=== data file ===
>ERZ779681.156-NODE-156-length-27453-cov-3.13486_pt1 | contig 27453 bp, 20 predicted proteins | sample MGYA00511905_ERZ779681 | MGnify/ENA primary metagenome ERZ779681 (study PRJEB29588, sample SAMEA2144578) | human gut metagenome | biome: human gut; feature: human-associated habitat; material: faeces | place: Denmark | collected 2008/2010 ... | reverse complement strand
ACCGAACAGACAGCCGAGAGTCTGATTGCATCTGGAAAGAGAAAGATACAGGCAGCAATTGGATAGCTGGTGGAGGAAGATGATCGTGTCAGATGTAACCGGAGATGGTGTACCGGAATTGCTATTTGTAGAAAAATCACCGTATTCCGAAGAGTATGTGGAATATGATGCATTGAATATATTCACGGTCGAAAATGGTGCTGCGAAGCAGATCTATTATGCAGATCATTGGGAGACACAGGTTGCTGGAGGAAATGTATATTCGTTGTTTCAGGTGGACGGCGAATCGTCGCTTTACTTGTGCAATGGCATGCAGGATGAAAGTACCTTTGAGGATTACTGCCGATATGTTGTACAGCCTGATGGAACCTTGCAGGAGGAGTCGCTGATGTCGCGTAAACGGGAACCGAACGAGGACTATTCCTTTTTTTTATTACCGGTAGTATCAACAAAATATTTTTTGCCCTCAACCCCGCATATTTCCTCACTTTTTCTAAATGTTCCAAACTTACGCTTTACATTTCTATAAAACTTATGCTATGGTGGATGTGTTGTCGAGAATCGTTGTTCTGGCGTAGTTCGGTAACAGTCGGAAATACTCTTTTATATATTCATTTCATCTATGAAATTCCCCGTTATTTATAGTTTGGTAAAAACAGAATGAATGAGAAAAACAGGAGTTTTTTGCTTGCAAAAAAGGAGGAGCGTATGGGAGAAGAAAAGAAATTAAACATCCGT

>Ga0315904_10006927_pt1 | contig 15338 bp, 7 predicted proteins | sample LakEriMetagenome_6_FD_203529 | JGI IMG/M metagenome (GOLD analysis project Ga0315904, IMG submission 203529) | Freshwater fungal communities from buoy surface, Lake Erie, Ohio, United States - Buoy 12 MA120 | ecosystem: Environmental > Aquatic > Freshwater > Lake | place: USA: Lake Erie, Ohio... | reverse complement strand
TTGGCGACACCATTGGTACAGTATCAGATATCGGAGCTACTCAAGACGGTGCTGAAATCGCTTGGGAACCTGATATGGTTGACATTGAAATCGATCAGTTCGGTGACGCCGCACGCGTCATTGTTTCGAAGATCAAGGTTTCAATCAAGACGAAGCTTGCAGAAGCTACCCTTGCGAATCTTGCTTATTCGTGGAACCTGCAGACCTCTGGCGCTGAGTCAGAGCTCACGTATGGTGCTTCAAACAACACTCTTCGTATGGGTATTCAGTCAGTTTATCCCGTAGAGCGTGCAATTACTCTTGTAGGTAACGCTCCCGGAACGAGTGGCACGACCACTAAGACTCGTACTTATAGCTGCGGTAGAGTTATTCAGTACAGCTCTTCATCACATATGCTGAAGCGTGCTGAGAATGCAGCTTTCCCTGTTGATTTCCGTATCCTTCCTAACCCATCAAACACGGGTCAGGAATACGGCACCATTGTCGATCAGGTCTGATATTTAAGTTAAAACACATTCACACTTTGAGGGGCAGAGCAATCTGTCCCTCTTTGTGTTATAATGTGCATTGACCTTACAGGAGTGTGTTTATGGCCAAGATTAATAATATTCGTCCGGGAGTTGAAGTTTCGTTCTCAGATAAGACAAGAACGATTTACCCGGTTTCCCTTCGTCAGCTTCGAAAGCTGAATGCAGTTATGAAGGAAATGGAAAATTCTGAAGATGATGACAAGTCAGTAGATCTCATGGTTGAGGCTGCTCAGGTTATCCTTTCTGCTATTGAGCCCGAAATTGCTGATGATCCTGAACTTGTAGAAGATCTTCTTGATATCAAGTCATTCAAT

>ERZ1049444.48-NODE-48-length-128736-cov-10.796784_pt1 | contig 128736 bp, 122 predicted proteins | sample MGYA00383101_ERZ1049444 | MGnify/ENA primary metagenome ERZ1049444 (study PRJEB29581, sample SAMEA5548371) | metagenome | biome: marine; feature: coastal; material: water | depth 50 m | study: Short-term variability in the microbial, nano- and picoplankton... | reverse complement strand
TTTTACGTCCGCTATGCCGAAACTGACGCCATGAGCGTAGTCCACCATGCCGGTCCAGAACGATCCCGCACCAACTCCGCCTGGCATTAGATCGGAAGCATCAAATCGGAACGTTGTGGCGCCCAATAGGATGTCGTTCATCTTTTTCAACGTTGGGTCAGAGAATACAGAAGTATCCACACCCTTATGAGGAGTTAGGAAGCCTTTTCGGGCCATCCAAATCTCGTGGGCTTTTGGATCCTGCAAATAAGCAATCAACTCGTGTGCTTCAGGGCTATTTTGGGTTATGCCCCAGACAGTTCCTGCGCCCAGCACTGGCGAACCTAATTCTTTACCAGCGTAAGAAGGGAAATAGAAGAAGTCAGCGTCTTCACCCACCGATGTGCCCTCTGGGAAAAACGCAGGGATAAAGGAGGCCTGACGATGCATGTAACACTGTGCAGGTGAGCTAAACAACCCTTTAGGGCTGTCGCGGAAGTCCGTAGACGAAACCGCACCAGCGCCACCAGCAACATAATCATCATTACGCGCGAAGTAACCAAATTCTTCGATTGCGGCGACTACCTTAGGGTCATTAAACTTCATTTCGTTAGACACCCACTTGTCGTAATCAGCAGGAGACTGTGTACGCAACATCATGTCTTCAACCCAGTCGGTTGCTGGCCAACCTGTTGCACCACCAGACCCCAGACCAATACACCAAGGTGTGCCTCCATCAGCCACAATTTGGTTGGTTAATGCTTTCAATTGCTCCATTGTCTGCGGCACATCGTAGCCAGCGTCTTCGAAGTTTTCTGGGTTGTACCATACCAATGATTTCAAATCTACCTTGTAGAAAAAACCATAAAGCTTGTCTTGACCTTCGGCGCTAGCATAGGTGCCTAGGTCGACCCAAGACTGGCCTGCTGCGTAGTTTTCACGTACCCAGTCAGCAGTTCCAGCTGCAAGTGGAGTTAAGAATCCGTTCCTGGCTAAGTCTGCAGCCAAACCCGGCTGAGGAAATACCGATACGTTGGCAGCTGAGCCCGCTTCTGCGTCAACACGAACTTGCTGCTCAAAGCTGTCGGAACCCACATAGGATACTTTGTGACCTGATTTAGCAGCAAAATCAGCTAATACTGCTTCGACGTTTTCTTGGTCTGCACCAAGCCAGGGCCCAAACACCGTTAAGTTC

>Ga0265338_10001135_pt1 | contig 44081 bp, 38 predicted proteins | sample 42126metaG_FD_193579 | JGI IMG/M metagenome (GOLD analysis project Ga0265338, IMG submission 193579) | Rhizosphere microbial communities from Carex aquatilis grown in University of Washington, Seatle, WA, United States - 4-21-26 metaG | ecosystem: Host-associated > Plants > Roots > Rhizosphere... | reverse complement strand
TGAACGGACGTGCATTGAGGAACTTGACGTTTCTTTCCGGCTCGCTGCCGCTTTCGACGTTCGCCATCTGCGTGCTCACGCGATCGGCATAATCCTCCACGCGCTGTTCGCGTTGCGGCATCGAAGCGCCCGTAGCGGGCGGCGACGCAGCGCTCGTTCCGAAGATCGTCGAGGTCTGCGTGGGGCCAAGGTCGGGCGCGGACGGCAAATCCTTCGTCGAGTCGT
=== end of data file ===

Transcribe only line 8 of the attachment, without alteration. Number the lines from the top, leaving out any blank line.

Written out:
TGAACGGACGTGCATTGAGGAACTTGACGTTTCTTTCCGGCTCGCTGCCGCTTTCGACGTTCGCCATCTGCGTGCTCACGCGATCGGCATAATCCTCCACGCGCTGTTCGCGTTGCGGCATCGAAGCGCCCGTAGCGGGCGGCGACGCAGCGCTCGTTCCGAAGATCGTCGAGGTCTGCGTGGGGCCAAGGTCGGGCGCGGACGGCAAATCCTTCGTCGAGTCGT